Some of the questions/thoughts that are guiding my consideration of assessment and learning, and that I would like to consider throughout this course, are:
* Not a point in time capture, but a series of moments and experiences that document our growth and our understanding
* What role does a portfolio have in reflection and deepen learning?
* What role does assessment have in reflection? What does the assessment have to look like to be meaningful? (This is the focus of my professional learning goal this year.)
Hello! My name is Tracy Sockalosky and I am currently an Instructional Technology specialist in Natick, MA. I had promised myself in the fall that I would slow down in the winter. It is working out well so far! I am super excited about this course, though. I have spent a great deal of time working on teaching others, both children in my classroom, as well as teachers, that I want to take the time to focus on my own learning. I am most interested in the ways that technology can promote critical thinking and higher order thinking skills in the K-8 classrooms.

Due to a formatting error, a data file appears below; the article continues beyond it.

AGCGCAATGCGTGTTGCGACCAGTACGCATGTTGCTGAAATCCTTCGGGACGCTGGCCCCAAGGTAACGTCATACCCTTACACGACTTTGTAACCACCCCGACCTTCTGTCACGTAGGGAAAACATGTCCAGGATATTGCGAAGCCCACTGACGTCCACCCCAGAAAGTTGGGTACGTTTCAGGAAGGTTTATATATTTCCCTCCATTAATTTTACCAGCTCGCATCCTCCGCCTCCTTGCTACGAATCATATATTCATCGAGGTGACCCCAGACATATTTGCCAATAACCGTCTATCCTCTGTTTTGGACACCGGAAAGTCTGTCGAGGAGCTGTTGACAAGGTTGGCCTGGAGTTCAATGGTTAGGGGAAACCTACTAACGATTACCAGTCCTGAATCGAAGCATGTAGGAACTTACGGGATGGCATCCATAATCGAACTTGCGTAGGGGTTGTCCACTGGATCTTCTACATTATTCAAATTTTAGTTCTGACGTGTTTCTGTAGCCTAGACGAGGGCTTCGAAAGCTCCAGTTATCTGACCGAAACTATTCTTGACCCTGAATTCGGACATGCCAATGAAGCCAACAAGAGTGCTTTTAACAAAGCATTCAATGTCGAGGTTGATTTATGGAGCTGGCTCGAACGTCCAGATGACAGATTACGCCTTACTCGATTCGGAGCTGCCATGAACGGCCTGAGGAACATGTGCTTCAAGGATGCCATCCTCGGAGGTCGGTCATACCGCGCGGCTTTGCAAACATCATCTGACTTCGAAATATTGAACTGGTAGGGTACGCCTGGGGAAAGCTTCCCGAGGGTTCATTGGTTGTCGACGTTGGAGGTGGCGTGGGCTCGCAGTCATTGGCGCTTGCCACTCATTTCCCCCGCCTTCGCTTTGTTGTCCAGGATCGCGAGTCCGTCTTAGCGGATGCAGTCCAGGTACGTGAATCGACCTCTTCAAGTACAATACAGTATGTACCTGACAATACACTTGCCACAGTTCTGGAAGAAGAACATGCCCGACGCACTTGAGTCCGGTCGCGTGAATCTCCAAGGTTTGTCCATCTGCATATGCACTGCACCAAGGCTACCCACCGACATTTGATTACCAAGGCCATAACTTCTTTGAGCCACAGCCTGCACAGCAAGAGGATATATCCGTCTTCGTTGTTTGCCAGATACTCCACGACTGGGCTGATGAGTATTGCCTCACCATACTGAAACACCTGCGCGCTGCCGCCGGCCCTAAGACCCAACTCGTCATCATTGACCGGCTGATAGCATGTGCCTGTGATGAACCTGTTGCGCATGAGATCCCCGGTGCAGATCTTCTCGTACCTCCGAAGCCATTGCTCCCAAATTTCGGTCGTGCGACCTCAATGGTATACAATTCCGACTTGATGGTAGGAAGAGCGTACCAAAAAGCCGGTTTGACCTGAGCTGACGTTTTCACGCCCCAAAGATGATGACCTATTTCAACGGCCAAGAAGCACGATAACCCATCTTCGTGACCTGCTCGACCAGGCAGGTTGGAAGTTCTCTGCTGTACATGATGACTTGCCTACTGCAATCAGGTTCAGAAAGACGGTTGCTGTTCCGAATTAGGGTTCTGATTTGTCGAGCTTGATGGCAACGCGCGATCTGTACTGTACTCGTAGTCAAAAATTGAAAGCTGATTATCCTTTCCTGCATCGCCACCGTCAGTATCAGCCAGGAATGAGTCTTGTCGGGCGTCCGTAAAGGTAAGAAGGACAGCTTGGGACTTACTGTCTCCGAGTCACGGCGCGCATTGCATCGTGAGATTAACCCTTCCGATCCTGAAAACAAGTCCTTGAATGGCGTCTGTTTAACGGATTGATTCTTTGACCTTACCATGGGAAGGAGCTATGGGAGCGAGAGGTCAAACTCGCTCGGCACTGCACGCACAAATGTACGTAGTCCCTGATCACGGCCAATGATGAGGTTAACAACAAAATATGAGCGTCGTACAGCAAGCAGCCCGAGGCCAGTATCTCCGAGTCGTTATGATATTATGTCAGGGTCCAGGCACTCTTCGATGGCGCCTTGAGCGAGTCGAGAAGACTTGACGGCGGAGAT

About me, I have been in education for almost 15 years. I began as an 8th grade US History teacher at a school for students with language-based learning disabilities (primarily dyslexia), worked at the same school as the Ed Tech Director and am now an Instructional Technology Specialist at a middle school in Natick, MA. In my “free time” I like to work with teachers on integrating technology into their curriculum, and teach workshops in the summer with EdTechTeacher.
I am also an unconference junkie. Thanks to seeing a tweet from Liz Davis back in 2011, I signed up for EdCamp Boston. Last year I was lucky enough to join the organizing team. I have the pleasure of working on the EdCampBLC team as well. And in a few weeks, on 2/9, I will be chairing the committee for the first PlayDate Boston, a new type of unconference conceived by an amazing group of educators from Chicago. Very excited about it!
And of course, my most important job is being a mom to three very energetic and amazing kids. My oldest is in 2nd grade this year and her experience in public school thus far has only driven me further in my passion to create meaningful learning opportunities for students, and change the direction public education has taken.
My extended family